Composer_TextureTimbre

Click here to download the Composer Worksheets


The Briefing: Texture

Texture is the simultaneous layering of sounds. Texture can refer to rhythm, harmony, or a hybrid of both rhythm & harmony. We think of texture as being a continuum; dense to sparse, active to still, and thick to thin. Adding more instruments will add density and thickness to the texture, whereas taking instruments out will create thin and sparse texture.

The Briefing: Timbre

Timbre is the characteristic quality of a sound, without taking pitch and dynamics into account, looking at the sound’s tone colour. Many instruments have different timbres which they can produce. Timbre is also thought to be a continuum moving from light to dark, and warm to cold. Choosing an instrument’s timbre can convey the attributes of a character, emotion, place or mood.

In the Field: Texture & Timbre

Listen to the following clips of compositions where texture and timbre plays an important role.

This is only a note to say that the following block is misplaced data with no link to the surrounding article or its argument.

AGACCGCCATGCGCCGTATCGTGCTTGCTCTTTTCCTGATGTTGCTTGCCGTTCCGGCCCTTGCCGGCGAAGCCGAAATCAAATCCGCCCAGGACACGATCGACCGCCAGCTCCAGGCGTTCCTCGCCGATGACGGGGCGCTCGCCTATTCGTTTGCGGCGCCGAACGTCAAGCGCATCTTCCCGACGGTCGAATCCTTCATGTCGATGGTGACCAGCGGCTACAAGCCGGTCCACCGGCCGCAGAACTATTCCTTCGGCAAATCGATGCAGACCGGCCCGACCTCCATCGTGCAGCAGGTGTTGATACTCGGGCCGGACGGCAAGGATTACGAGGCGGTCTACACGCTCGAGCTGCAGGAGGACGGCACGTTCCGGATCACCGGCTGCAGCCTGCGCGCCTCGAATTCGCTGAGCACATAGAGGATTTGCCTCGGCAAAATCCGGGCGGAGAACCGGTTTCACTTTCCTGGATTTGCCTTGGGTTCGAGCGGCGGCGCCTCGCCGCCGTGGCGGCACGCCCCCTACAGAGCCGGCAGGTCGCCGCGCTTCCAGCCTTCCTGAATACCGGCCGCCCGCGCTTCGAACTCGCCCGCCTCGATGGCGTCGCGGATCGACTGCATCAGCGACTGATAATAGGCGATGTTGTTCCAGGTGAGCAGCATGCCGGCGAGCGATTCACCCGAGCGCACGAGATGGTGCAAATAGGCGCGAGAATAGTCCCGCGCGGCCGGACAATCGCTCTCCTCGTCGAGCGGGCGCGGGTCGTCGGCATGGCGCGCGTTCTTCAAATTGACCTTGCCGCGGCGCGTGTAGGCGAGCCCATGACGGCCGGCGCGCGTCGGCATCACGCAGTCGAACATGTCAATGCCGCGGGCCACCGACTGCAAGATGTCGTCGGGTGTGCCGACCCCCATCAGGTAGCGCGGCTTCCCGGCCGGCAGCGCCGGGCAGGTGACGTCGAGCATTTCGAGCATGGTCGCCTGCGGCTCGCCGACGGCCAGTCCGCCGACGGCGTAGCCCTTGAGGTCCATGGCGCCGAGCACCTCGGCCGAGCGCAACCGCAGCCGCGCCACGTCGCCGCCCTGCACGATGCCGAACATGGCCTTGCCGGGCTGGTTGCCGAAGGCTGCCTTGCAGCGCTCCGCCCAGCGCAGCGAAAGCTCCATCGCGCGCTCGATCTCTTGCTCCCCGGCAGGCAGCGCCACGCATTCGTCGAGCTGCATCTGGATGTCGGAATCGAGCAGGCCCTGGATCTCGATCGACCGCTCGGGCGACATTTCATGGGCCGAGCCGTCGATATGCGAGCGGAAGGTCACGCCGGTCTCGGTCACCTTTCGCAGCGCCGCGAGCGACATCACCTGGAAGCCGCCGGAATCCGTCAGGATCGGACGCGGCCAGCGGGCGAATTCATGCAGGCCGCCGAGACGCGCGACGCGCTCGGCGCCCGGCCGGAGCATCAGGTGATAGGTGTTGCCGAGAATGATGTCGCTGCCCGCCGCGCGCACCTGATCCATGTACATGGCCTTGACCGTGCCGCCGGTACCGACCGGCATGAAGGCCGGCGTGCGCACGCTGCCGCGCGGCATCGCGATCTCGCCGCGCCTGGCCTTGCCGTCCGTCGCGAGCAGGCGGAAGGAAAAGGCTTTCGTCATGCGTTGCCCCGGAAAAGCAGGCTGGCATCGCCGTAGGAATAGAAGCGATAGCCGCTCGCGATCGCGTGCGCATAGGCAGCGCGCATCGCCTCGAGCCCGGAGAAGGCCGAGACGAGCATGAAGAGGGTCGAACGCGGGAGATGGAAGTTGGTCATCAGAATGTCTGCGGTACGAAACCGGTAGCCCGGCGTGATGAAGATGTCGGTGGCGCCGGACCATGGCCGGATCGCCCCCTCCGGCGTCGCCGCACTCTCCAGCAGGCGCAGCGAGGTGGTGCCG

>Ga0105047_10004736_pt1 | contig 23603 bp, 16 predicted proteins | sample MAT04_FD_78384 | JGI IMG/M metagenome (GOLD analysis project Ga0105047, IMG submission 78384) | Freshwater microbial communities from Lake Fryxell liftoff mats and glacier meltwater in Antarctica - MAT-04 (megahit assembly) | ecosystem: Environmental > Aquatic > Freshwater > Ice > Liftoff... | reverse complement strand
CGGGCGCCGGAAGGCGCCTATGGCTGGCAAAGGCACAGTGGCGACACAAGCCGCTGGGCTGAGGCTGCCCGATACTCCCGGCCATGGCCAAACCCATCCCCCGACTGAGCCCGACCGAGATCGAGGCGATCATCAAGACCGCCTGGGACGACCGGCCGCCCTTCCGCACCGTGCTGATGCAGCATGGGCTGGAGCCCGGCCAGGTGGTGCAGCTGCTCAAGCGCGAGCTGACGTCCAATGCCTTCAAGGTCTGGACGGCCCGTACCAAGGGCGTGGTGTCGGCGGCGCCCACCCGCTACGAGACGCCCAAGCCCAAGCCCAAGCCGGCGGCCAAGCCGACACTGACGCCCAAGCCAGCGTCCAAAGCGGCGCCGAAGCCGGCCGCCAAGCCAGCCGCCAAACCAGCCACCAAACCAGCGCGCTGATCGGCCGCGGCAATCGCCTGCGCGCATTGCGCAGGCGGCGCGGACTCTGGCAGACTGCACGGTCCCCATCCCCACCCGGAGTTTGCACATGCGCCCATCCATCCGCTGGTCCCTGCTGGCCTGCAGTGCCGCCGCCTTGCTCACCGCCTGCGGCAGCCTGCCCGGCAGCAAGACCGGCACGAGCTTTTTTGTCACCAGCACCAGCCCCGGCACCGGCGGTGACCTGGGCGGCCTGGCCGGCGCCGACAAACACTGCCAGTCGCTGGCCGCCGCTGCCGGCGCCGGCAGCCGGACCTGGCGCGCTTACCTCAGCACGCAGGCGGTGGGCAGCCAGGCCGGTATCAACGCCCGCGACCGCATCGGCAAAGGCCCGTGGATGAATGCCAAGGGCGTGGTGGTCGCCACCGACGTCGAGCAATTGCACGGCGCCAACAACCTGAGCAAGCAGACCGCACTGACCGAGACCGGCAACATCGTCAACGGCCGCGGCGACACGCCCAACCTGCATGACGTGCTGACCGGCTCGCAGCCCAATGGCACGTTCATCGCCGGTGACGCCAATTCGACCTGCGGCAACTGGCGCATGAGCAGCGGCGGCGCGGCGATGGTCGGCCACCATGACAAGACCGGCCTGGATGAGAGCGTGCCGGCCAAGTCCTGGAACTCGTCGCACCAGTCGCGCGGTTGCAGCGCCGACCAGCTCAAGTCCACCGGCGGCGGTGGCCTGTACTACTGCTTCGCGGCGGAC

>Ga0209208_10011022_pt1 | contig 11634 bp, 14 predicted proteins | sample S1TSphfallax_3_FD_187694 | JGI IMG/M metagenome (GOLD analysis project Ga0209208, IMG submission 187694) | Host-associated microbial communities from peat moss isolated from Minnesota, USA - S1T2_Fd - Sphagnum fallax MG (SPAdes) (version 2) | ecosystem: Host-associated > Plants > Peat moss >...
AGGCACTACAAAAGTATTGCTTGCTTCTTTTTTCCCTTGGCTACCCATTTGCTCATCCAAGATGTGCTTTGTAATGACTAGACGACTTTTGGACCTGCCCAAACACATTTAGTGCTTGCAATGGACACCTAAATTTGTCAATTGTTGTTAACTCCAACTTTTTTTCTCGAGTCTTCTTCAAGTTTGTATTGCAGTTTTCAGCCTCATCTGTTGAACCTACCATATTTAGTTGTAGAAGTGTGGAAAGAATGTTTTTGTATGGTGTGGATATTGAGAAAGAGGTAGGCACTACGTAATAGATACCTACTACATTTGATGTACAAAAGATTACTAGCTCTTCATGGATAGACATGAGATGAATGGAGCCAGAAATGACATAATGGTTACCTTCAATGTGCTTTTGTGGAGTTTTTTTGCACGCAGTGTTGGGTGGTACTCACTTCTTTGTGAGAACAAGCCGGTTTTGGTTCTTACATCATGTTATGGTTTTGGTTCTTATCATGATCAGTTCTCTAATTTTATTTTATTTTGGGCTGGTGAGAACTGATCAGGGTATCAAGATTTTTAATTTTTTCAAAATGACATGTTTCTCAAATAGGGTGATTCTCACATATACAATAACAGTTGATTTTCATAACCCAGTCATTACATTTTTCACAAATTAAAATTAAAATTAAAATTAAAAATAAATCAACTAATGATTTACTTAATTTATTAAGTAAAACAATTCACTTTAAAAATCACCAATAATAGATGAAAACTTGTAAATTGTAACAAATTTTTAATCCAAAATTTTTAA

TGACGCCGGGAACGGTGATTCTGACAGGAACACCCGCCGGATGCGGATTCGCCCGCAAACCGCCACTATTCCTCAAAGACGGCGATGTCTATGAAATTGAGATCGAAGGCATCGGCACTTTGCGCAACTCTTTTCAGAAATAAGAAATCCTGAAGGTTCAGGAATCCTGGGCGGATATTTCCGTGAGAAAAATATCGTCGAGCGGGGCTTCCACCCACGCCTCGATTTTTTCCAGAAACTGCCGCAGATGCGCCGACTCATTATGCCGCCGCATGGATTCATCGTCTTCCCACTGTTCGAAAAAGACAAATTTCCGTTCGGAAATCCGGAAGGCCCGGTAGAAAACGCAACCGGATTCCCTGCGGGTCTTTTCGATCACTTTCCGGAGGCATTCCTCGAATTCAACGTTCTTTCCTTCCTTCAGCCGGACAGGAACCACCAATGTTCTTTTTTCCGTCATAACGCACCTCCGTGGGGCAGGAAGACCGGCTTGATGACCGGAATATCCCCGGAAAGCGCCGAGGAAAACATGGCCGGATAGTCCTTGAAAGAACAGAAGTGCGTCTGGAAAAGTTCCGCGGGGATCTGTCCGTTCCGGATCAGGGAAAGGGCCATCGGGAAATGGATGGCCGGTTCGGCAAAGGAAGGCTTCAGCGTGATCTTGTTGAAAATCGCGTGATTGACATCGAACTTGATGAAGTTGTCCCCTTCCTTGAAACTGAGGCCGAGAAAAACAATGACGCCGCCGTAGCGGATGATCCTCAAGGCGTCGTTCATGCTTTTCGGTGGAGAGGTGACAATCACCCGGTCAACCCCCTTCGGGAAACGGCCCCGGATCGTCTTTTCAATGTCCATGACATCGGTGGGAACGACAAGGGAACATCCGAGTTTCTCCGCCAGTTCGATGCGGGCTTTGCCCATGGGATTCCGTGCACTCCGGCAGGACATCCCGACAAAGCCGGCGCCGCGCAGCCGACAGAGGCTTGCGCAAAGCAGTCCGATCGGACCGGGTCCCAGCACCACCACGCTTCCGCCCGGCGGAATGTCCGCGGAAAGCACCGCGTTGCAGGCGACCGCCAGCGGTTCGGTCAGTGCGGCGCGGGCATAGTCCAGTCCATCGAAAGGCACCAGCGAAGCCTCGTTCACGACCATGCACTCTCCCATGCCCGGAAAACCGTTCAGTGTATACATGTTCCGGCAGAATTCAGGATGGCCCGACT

Boléro M. 81, London Symphony Orchestra

Junior Testing Grounds: Timbre

Oscillators: switch between the characters and listen to how each one has a different timbre.

Senior Testing Grounds: Timbre

BeepBox: Rate the waveforms from darkest and lightest, or warmest to coldest.

Junior Testing Grounds: Texture

Bobby McFerrin - ‘Don’t Worry, Be Happy’
- Try adding more layers or take layers away to see how the texture of the song is affected.

Senior Testing Grounds: Texture

BeepBox: Create a melody then include more layers to add a thicker texture.

Industry Voice:

Listen to the following people working in the industry describe how to use texture and timbre.
 


How do you use texture & timbre in your compositions?

 

Click here to start your submission!

 

 

Career Pathway Videos
 

Shannon Mason
Composer & Sound Designer
Vancouver, BC

 

Caitlin Yu
Head of Quality Assurance
Phoenix Labs
Burnaby, BC

 

Adrian Talens
Freelance Composer
Vancouver, BC